October 31, 2022
US Privacy Masterclass: Your four essential questions answered
4 Min Read
After our first series of US Privacy Masterclass webinars, we fielded many questions from privacy professionals across the industry. Some of the most asked questions were around the GLBA, NIST, GPC, and PIAs in California and the Health Insurance Portability and Accountability Act (HIPAA). In this blog, we’ll go over these questions and explain how your organization can comply with these additional laws along with the US privacy landscape.
1. GLBA: How does it affect US privacy laws?
The GLBA is the overarching privacy law for the financial sector that requires institutions to disclose their data collection and sharing practices to customers, and have protection measures in place for sensitive data. The GLBA also mentions that it will preempt any state laws that are inconsistent with its requirements. However, for state laws that provide “greater protection”, the GLBA will prioritize such legislation.
For the CPRA, financial information that falls under the GLBA’s scope is exempt from its regulations, barring the private right of action for a data breach. However other information that financial institutions collect is still under the CPRA’s jurisdiction.
The four other state laws in effect (Virginia (CDPA), Colorado (CPA), Utah (UCPA), and Connecticut (CTDPA)) all exempt any financial institution and its affiliates that are subject to the GLBA from its regulations.
2. What is the NIST Privacy Framework?
NIST is a non-regulatory agency in the US that defines certain sets of standards for technologies across public and private sectors. While they’re well known for their cybersecurity frameworks that are frequently used as industry-wide standards, another prominent framework is the NIST Privacy Framework. This is voluntary and helps organizations answer critical questions around the state of privacy in their operations, based off requirements laid out in the GDPR and CCPA.
NIST’s privacy framework is broken up into core, profile, and implementation levels.
Core: Reviews the main privacy activities to determine organizational privacy risk. These five main functions are identify, govern, control, communicate, and protect.
Profile: Prioritizes the outcomes that the activities defined in the core will lead to. This step primarily looks to help organizations define what their main privacy goals are.
Implementation: Sets different implementation tiers that define stages of privacy maturity that your organization can achieve by establishing different processes.
For additional information on NIST’s privacy framework, read more here.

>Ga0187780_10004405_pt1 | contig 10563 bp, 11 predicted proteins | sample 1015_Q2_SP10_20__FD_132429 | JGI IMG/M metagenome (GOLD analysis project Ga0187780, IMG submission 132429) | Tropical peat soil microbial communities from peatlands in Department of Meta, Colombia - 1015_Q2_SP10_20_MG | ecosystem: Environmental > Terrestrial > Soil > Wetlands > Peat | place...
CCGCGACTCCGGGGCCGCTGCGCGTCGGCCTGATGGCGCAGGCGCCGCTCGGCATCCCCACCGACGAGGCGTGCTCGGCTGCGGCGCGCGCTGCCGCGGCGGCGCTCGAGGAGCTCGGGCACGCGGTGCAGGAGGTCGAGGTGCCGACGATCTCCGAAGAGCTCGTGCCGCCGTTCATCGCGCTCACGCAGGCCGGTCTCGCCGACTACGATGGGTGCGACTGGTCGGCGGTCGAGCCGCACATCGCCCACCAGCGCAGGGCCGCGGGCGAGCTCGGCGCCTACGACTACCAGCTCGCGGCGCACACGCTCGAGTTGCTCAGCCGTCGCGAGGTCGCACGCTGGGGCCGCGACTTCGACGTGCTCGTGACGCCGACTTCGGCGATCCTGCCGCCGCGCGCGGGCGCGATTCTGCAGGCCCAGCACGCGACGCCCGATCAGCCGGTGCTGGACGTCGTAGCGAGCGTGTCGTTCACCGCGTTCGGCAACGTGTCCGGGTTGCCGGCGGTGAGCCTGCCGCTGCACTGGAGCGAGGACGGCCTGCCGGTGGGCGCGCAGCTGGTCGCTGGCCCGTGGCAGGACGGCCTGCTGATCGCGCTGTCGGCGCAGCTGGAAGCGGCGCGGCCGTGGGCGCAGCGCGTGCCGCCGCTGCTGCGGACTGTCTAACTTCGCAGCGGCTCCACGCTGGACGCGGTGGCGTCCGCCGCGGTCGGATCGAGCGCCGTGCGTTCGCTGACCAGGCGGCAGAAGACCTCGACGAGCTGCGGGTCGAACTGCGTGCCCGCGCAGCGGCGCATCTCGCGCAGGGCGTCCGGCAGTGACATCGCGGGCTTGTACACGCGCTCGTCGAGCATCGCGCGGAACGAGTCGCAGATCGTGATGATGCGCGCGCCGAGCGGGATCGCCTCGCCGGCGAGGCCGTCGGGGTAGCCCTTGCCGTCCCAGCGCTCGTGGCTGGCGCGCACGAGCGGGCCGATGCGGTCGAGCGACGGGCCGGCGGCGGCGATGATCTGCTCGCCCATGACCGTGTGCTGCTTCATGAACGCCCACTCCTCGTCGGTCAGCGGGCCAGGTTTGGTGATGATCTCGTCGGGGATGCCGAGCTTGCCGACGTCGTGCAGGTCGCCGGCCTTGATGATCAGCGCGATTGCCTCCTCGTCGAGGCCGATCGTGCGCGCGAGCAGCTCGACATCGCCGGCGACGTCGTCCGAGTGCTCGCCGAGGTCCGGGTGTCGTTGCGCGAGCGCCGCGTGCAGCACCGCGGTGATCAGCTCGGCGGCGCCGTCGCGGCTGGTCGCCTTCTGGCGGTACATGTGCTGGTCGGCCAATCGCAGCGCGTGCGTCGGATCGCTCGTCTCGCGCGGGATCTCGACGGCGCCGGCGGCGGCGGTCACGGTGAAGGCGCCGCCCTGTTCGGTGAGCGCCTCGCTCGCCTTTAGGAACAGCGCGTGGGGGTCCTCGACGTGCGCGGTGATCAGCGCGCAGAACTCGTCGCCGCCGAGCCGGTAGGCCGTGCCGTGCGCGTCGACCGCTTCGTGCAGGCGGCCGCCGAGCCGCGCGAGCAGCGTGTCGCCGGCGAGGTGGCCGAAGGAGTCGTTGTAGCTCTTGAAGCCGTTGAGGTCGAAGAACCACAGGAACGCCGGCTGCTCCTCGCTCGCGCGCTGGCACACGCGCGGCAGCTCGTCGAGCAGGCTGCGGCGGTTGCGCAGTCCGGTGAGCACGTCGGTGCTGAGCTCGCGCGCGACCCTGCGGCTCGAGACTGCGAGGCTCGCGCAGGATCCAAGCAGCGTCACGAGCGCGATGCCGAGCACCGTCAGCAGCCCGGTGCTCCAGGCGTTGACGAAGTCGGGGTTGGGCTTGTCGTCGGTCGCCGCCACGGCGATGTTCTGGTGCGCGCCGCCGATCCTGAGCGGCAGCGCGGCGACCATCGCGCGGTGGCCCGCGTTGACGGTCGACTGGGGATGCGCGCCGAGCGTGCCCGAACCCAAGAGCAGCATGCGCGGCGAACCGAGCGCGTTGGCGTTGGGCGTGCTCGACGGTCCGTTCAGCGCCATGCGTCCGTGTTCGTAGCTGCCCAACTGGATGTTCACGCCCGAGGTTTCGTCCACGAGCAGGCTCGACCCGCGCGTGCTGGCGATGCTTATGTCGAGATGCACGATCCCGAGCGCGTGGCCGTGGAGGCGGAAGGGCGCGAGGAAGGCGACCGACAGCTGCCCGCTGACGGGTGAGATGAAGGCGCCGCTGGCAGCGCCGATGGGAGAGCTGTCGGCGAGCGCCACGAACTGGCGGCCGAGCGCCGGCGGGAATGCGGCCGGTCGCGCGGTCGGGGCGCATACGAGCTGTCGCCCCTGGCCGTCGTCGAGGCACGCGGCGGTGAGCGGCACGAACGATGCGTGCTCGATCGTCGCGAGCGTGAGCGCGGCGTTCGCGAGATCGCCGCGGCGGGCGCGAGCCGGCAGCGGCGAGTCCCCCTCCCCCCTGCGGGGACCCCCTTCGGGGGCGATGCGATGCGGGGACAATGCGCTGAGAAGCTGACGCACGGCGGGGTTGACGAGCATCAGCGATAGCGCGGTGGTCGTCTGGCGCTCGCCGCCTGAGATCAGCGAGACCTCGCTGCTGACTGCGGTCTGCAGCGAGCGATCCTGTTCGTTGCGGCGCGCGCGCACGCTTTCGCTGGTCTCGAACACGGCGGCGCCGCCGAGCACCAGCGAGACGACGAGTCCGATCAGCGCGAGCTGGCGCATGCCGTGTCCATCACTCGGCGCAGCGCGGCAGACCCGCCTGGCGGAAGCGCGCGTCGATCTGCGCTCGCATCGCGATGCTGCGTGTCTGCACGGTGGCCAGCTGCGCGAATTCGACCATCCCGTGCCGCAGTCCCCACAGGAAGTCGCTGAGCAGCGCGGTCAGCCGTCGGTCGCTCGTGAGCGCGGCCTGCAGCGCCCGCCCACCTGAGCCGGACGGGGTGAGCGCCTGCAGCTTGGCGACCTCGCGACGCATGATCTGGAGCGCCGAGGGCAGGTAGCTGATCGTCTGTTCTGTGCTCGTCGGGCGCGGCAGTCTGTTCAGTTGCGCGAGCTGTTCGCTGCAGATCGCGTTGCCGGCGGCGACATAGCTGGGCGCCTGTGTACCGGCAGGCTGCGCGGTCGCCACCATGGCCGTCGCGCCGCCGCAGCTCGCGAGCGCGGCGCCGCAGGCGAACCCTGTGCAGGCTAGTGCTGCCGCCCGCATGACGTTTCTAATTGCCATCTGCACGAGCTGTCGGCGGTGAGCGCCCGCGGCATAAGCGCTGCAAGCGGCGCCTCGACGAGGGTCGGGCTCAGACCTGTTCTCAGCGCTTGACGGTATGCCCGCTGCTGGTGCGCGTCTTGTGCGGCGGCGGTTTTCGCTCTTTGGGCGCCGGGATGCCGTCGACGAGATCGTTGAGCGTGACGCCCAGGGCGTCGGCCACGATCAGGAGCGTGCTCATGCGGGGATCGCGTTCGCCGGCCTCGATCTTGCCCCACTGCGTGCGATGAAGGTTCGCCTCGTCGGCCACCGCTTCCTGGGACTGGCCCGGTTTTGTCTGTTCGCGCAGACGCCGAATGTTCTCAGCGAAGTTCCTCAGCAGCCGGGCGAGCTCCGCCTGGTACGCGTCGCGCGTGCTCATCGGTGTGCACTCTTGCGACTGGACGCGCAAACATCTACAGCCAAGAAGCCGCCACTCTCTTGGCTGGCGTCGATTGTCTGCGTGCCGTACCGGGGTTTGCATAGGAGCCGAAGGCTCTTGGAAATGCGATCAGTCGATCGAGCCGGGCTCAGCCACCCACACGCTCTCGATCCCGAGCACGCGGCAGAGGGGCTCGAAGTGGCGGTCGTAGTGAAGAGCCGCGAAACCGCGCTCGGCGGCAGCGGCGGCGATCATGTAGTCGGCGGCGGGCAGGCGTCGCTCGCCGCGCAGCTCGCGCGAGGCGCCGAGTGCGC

3. Opt-out of sale and share: GPC effects
The Global Privacy Control (GPC) allows consumers to define their preferences across websites. The GPC was developed by a group of publishers, tech companies, and browsers to give customers a way to avoid having to opt-out of multiple websites and instead set their preferences at once.
Businesses that are under the jurisdiction of the CCPA / CPRA are required to honor GPC signals on their websites, or potentially receive an enforcement action. Make sure to use effective tools to keep your website and digital properties cognizant of the GPC.
4. PIAs: California laws and HIPAA
Privacy Impact Assessments are new additions to the US privacy landscape. The CPRA defines the threshold in a broad manner, mentioning “businesses whose processing presents a significant risk to consumer privacy or security” need to conduct regular PIAs. Having an established framework and template to conduct these PIAs will help your organization stay on top of these reports.
HIPAA is the primary regulation for the healthcare industry that is defined by three main rules – privacy, security, and breach notifications. As healthcare operations deal with sensitive patient information, PIAs need to be conducted to ensure the systems are up to date with the latest security checks and information is not subject to risk of breach.
Healthcare organizations need to make sure that PIAs are conducted at regular intervals to avoid patient information being placed in vulnerable situations or data workflows. HIPAA enforcement fines can go up to $50,000 per violation, so ensuring that the information is privacy compliant and at low risk of breach builds trust as well as avoids fines.
As 2023 rolls around and five states introduce new privacy regulations across the US, make sure your organization stays on top of compliance. Attend the US Privacy Masterclass 2.0 series to make sure you’re prepared for dealing with the new and expanded rights that these laws bring.